When C57BL/6 mice were partially hepatectomized (PHx), severe lymphocytosis was induced in the liver in the early phase of hepatocyte regeneration (4 to 12 hours after PHx). A major lymphocyte subset expanding in this organ was estimated to be natural killer 1.1 ؉ (NK1.1 ؉ ) intermediate CD3 (CD3 int ) cells (i.e., NKT cells). CD3 int cells are extrathymic T cells generated in situ in the liver. These changes were suppressed when mice with PHx were pretreated with a ␤ ␤-adrenergicD antagonist (i.e., ␤ ␤-blocker), propranolol (PPL). This might have been caused by sympathetic nerve stimulation during hepatocyte regeneration. An ␣ ␣-blocker showed a similar effect, although the magnitude of suppression was lower than that of the ␤ ␤-blocker. We previously showed that NK and NKT cells express surface ␤ ␤-adrenergic receptors and are activated in number by sympathetic nerve stimulation. In the present study, NK cytotoxicity mediated by liver lymphocytes obtained from mice with PHx decreased, whereas NKT cytotoxicity against syngeneic thymocytes increased. Purified CD3 int cells were also found to be able to mediate NKT cytotoxicity against regenerating hepatocytes. These results suggest that sympathetic nerve stimulation after PHx results in subsequent activation of NKT cells and that these NKT cells might be associated with immunologic surveillance during hepatocyte regeneration. (HEPATOLOGY 2000;31:907-915.)In a series of recent studies, we showed that extrathymically generated T cells (i.e., extrathymic T cells) are present in the liver.
A single-strand conformation polymorphism (PCR-SSCP) method has been adopted for discrimination of human HLA-DRB1 alleles. This method enabled the detection of DNA polymorphisms including point mutations at a variety of positions in the DNA fragments of the HLA-DRB1 gene. A total of 27 HLA-DRB1 alleles from 172 healthy donors were analysed using a combination of PCR-SSCP with group-specific amplifications. Application of a small amount of amplified and denatured DNA to non-denaturing electrophoresis followed by silver staining resulted in distinct banding patterns. Samples possessing a single allele in each amplification group showed two-band patterns which correspond to the sense and antisense strands, while heterozygotes in the same group or a mixture of two single-type samples showed four-band patterns. All of the analysed alleles were discriminated in each DRB1 group. The method described here may be somewhat complicated for routine typing of HLA-DRB1 alleles. However, it is useful in the screening of "new' alleles as well as the donor-recipient molecular matching of HLA class II genes for various purposes, e.g. selection of bone marrow transplant donors.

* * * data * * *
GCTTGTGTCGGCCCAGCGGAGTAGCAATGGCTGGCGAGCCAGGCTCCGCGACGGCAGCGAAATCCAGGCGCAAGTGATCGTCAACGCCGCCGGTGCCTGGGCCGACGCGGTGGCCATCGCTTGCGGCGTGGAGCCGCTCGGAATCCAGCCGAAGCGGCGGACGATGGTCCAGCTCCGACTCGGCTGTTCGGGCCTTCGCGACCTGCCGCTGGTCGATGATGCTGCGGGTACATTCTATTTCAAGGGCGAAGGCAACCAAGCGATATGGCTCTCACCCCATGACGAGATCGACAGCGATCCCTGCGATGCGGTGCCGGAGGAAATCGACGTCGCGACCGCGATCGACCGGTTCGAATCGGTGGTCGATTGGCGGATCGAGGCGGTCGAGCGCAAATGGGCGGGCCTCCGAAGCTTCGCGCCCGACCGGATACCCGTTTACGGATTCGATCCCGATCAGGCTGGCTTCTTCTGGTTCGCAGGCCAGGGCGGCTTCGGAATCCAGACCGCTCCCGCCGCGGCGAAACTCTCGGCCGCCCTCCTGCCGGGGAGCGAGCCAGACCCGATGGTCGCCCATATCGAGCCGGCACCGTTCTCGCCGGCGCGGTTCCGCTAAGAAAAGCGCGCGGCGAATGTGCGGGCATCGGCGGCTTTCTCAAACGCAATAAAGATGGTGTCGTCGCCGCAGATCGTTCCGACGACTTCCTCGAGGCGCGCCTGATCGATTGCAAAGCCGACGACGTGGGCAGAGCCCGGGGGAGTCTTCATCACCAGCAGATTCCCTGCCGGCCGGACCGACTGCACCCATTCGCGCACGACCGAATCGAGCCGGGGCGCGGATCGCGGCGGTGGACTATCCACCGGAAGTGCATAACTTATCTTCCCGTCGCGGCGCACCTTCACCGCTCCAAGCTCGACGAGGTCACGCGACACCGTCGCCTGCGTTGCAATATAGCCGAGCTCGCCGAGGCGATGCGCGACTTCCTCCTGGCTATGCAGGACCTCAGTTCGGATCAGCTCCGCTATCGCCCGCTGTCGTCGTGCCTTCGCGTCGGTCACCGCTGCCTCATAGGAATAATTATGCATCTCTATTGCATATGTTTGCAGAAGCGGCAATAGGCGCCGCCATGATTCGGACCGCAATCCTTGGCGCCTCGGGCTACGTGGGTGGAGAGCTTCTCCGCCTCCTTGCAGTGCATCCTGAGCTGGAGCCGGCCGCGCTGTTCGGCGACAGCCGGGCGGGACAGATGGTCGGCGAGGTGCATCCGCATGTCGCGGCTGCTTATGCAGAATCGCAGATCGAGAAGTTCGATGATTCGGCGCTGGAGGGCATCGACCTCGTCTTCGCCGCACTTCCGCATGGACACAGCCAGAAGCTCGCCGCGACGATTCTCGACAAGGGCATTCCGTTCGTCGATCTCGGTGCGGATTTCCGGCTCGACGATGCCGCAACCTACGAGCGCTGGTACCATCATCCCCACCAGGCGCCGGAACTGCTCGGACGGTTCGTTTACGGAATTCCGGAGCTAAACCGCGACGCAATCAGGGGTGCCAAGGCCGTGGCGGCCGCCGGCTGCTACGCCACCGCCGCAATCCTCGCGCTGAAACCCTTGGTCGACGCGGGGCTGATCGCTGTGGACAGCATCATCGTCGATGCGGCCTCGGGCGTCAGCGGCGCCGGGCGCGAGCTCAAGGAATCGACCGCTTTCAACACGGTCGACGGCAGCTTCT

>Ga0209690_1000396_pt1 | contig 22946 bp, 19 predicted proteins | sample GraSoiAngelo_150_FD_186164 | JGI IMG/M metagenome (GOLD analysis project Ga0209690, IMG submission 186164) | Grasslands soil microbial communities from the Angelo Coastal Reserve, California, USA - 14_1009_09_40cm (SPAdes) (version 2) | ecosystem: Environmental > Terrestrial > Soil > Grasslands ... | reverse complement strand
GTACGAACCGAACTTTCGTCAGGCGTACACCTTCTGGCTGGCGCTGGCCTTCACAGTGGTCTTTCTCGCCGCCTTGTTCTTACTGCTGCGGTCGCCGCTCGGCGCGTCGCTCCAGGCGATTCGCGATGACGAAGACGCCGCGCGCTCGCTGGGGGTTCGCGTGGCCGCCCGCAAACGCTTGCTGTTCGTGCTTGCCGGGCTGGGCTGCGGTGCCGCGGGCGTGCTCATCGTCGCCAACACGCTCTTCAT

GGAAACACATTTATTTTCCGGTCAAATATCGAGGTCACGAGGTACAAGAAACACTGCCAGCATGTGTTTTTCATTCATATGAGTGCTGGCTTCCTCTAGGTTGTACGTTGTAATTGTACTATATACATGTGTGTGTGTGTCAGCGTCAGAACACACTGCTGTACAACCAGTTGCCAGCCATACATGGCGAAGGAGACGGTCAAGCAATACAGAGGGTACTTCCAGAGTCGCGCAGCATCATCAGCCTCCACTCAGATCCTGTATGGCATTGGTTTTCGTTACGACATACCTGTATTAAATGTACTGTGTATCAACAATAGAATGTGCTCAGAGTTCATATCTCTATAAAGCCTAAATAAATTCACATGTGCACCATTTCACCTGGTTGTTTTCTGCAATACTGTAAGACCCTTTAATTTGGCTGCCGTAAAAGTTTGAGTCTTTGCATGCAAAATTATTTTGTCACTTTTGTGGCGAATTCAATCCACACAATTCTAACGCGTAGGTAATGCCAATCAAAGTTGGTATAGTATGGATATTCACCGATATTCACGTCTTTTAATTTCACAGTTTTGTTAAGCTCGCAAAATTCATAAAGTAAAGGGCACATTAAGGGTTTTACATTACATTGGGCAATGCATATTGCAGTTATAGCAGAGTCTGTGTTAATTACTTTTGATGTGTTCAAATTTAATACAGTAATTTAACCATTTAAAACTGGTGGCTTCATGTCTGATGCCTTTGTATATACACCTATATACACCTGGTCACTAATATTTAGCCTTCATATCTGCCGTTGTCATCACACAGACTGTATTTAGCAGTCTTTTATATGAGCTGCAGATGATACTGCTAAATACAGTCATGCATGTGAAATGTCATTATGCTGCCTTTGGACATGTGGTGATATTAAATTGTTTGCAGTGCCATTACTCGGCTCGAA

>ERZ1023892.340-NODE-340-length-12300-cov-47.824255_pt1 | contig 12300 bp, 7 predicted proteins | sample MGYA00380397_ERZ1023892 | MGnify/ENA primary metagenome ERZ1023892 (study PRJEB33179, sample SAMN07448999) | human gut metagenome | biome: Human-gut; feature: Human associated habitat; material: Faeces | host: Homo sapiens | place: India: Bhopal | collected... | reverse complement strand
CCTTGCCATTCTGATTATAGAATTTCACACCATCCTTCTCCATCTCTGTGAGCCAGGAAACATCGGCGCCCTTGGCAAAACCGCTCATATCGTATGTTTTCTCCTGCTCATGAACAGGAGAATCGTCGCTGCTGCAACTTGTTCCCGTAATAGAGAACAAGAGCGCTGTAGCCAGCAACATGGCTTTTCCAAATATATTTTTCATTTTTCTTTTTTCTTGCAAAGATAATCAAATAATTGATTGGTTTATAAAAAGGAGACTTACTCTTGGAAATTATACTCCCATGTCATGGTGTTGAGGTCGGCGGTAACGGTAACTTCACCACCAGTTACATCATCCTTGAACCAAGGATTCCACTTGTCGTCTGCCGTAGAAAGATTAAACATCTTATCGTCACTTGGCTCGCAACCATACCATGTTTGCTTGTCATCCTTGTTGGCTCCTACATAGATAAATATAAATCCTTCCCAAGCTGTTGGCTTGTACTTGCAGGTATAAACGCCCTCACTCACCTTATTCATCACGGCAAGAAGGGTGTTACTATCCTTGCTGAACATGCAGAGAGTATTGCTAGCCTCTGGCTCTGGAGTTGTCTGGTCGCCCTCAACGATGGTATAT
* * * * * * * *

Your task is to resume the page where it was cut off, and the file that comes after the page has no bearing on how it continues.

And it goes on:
Psychopharmacologic studies of aggressive behavior in animals under controlled laboratory conditions have been instrumental in developing and evaluating specific and effective novel drug treatments that reduce aggressive behavior. An initial contribution of this research is to create experimental conditions that enable the display of aggressive and defensive acts and postures in species that engage in either dominance or territorial or maternal aggression. Quantitative ethological analyses allow the precise delineation of the sequential organization of aggressive bursts, providing a benchmark for assessing excessive or pathological forms of aggressive behavior. A second contribution of preclinical research is the development of experimental models of escalated forms of aggressive behavior, such as focusing on genetic predispositions or social provocations and frustrative experiences. A critical role of preclinical research is in the pharmacological and neurochemical analysis of aggressive behavior; for example, a host of undesirable side effects prompted a shift from classic dopaminergic neuroleptic compounds to the more recently developed atypical neuroleptics with effective and more specific anti-aggressive effects. The long-established role of brain serotonin in impulsive and escalated forms of aggressive behavior continues to be a focus of preclinical studies. New evidence differentiates dynamic state changes in corticolimbic serotonergic neurons during the termination of aggressive behavior from the deficient-serotonin trait in violence-prone individuals. It can be anticipated that currently developed tools for targeting the genes that code for specific subtypes of serotonin receptors will offer new therapeutic options for reducing aggressive behavior, and the 5-HT(1B) receptor appears to be a promising target. The modulation of GABA and GABA(A) receptors by 5-HT in corticolimbic neurons promises to be particularly relevant for specific forms of escalated aggressive behavior such as alcohol-heightened aggression.